As do many in the United States, Francis Almendárez comes from a family of immigrant farm workers; his parents hail from Honduras and his grandparents are from El Salvador. In 2014, he traveled to Honduras to better connect with his origins and his family’s paths of migration. Upon his return, he realized the photographs and video he captured in Honduras primarily featured people working.
For rhythm and (p)leisure, he returned to and shot video and sound in northern and southern Honduras as well as in the mountains of El Salvador. For the project, he juxtaposes video portraits of people performing tasks of labor like farming, preparing tortillas, cleaning house, and constructing “Nike” soccer cleats with cultural productions like street dancing, singing, and playing music. He takes the visitor on a visual and aural tour of working-class labor at increasing speeds from the slower pace of the countryside to the hurried pace of a restaurant in the city.
With this presentation, Almendárez blurs the lines between work and leisure. Music and dance are usually considered to be entertainment but the creation, preservation, performance, and transmission of these cultural traditions is work itself. He sheds light on and elevates the value of both material and immaterial labor, and challenges the prevailing negative depictions of migrant, working-class, and queer people of color.
The piles of clothes atop the wooden pallets have each experienced their own global circulation from their various international origins, shipped to vendors, worn, and disposed. Their placement at the center of the gallery welcomes the viewer and offers up a place to sit or recline, but only for this brief moment in their existence before they are deinstalled to continue on their individual journeys. The circulation of both the pallets and clothes mirrors the circulation of people offering up their physical labor, and by extension, the circulation of culture and how it’s consumed, appropriated, repackaged, and resold.
This exhibition was made possible through the generous support of Artadia: The Fund for Art and Dialogue.
I am extremely grateful to all the participants, performers, collaborators, and assistants involved in this project, without whom this work would not be possible.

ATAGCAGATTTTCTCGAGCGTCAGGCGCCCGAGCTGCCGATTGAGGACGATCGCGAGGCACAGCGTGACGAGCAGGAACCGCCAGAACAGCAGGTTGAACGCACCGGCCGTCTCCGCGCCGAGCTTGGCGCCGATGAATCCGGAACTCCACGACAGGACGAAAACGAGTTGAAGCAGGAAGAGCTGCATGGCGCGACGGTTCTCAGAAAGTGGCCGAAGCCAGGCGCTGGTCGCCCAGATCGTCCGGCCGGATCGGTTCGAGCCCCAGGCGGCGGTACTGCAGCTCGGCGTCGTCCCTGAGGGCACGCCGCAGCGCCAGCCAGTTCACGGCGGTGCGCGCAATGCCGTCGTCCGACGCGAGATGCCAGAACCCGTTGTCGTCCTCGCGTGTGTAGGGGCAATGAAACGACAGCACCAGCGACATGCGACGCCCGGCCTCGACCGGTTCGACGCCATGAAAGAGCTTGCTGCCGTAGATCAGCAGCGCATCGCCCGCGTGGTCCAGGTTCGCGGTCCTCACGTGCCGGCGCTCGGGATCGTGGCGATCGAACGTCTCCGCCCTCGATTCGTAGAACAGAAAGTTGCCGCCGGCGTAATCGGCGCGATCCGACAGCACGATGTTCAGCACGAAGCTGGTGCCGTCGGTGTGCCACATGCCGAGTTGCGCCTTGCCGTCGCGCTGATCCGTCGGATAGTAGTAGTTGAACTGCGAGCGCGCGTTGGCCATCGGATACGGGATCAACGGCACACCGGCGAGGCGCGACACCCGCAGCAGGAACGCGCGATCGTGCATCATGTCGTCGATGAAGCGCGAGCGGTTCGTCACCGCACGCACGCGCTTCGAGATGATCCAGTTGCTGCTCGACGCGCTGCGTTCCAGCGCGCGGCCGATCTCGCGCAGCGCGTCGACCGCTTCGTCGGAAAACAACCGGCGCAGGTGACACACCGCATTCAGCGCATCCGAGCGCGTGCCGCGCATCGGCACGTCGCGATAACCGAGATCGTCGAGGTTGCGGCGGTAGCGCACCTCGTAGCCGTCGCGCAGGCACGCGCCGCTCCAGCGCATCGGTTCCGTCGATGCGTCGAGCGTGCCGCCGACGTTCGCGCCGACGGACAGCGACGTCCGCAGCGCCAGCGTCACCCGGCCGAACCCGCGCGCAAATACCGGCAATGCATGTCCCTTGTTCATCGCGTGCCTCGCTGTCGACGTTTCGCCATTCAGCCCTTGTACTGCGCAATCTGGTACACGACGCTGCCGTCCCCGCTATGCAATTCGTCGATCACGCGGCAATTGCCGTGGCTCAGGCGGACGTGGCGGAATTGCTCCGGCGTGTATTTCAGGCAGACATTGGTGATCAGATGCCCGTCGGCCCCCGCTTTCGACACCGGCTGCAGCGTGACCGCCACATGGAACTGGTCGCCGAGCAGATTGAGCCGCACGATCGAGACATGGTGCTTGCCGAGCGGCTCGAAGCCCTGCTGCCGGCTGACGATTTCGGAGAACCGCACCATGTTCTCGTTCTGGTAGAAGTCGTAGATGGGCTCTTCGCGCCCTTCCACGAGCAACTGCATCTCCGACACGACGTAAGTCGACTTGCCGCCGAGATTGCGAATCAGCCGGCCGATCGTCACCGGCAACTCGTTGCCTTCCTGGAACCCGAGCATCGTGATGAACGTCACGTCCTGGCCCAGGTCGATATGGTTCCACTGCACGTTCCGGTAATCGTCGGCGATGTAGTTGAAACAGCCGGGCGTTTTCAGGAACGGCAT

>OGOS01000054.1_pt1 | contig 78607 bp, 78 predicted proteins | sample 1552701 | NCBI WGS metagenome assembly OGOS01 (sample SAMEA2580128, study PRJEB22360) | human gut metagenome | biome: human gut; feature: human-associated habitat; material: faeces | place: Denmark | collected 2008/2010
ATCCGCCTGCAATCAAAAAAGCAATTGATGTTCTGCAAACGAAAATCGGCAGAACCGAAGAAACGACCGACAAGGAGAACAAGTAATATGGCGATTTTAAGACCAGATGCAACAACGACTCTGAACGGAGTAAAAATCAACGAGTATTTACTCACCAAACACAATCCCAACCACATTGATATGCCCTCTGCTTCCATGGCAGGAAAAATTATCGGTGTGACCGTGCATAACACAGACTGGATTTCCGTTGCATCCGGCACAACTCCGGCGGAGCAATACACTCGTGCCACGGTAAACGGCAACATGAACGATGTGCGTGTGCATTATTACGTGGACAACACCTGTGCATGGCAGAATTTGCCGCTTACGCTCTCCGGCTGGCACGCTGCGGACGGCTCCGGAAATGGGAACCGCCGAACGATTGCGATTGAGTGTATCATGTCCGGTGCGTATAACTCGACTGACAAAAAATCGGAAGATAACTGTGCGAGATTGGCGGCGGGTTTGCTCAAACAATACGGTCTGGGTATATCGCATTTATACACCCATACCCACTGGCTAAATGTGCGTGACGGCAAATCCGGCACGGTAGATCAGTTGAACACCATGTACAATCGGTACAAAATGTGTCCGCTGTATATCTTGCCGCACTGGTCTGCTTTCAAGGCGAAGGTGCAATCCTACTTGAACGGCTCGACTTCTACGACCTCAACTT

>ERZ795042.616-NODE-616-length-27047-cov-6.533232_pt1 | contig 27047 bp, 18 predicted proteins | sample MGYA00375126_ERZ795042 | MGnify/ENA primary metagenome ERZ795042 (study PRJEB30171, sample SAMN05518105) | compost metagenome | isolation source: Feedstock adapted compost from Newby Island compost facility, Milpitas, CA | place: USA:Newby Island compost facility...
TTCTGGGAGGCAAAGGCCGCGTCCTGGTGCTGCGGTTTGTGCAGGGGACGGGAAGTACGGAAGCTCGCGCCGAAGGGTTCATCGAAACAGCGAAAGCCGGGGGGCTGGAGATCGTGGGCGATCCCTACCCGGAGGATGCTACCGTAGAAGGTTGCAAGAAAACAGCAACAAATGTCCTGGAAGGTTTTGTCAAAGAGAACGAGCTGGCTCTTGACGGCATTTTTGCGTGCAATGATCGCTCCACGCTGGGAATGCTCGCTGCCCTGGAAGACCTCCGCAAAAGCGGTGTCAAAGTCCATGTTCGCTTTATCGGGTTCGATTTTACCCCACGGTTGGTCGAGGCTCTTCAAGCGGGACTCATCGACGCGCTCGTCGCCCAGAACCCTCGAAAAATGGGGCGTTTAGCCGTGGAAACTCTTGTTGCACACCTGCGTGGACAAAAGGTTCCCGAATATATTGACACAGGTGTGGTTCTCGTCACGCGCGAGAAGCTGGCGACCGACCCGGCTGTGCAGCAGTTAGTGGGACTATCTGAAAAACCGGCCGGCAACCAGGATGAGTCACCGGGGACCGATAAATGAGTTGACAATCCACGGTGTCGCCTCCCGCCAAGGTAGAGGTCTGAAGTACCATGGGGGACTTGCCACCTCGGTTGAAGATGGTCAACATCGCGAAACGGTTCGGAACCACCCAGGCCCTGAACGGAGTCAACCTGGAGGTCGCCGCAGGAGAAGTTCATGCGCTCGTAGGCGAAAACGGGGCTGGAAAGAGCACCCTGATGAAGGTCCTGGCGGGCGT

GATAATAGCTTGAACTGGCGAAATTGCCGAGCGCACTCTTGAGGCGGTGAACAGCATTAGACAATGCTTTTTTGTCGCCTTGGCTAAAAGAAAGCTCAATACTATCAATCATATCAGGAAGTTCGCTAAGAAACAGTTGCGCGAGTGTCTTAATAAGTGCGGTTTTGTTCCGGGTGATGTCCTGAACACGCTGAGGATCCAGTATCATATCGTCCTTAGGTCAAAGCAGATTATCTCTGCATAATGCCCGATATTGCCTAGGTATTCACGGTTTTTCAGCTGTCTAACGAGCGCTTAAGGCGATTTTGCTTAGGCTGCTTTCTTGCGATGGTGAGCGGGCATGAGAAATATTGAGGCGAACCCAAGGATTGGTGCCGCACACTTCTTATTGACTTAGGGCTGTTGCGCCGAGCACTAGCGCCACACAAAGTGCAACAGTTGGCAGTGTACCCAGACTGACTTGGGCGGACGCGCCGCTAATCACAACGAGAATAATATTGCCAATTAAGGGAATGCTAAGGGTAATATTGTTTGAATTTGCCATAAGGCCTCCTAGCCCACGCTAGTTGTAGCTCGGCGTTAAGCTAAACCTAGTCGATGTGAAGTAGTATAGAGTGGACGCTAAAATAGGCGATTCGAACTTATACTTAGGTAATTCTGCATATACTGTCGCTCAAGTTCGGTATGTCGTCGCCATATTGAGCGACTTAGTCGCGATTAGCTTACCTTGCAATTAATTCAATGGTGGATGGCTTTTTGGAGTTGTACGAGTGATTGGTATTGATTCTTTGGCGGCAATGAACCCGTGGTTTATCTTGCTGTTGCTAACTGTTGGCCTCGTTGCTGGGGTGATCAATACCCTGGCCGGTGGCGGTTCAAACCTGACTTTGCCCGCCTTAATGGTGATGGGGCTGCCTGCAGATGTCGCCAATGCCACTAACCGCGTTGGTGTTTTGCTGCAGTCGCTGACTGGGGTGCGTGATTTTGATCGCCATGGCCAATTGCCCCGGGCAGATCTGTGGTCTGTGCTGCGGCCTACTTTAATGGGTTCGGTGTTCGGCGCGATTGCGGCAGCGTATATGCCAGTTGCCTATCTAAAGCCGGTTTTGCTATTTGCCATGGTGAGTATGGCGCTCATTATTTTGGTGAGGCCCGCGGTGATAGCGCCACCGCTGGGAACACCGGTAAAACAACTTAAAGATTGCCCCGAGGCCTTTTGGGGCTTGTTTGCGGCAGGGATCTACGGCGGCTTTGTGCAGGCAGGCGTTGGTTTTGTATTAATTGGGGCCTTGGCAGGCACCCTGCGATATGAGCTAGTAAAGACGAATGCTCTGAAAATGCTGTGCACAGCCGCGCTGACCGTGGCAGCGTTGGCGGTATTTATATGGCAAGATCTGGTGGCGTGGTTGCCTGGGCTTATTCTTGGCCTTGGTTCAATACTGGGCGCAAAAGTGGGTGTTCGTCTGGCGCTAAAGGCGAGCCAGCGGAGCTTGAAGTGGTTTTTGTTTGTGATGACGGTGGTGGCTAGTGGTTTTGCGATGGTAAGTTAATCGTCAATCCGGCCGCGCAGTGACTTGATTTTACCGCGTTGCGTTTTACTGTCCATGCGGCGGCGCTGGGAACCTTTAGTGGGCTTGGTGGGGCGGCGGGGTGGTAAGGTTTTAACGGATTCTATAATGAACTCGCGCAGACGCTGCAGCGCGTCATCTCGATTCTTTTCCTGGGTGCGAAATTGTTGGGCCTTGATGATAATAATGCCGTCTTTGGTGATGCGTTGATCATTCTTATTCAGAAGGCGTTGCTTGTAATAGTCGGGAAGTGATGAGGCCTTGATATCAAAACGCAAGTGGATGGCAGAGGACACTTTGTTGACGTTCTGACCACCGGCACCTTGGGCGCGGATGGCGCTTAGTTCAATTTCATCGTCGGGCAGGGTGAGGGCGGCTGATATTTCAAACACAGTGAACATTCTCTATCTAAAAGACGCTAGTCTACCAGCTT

Participants and Performers
The Posada family of Cantón San Cristóbal, Ciudad Barrios, San Miguel, El Salvador
The Cantillano family of Barrio Sunseri, San Pedro Sula, Honduras
Luis Reyes and the Reyes-Amador family of San Agustín, Namasigue, Choluteca, Honduras
The Rivera-Reyes family of Chinandega, Nicaragua
The tortilla makers from Mercado Guamilito, San Pedro Sula, Honduras
The street vendors along the highways of Honduras and El Salvador
The Garifuna musicians at Chuletas y Asados Elvis, San Pedro Sula, Honduras
Ty’esha Lewis, Andrés Renteria and Jacqueline Posada
Collaborators and Assistants
Anthony Almendárez, Rosa King, Jacqueline Posada, Francis Almendárez Sr., Omar Reyes, and Pablo Marimba
Special thanks to Xavier Gilmore, Anthony Rundblade, Zaneta Taylor, Ashley Mireles, Olivia Hinojosa, Chris Castillo, and Leticia Rocha-Zivadinovic for your patience, support, and guidance in bringing my vision(s) into actuality. I truly appreciate your openness and trust throughout this entire process.
Thank you to Amber Jonas, Javier Gonzalez, Kat Cadena, Pam De La Mora, Bárbara Miñarro, Ana Fernandez, Asia Steeghs, Venus Prado, Ashley Mireles, Zaneta Taylor, Ethel Shipton, and Nate Cassie for all your clothes donations in residence with me for the time being before continuing on their individual paths of circulation. Thank you, Juana Córdova for cooking with me, joining me on my pallet hunts around San Antonio, and for being so open to talk with me about life and art. It’s been a wonderful time getting to know you and learning from you. Thank you, Isabelle for the lovely conversations about family and for being so bold and unapologetic with your work. You’re an inspiration and I feel very lucky to have crossed paths with you. Thank you Karina Aguilera Skvirsky and Riley Robinson for the informal studio visit on my “magic carpet” and for taking the risk and believing in me wholeheartedly from day one. I feel so honored and humbled for my time at Artpace and San Antonio and am truly grateful to Erin Murphy, Ray Ybarra, Scott Williams, Chris Breakell, Charlie Kitchen, Lisa Halff, and the whole staff and team of interns for always making me feel welcomed and at home during my time here.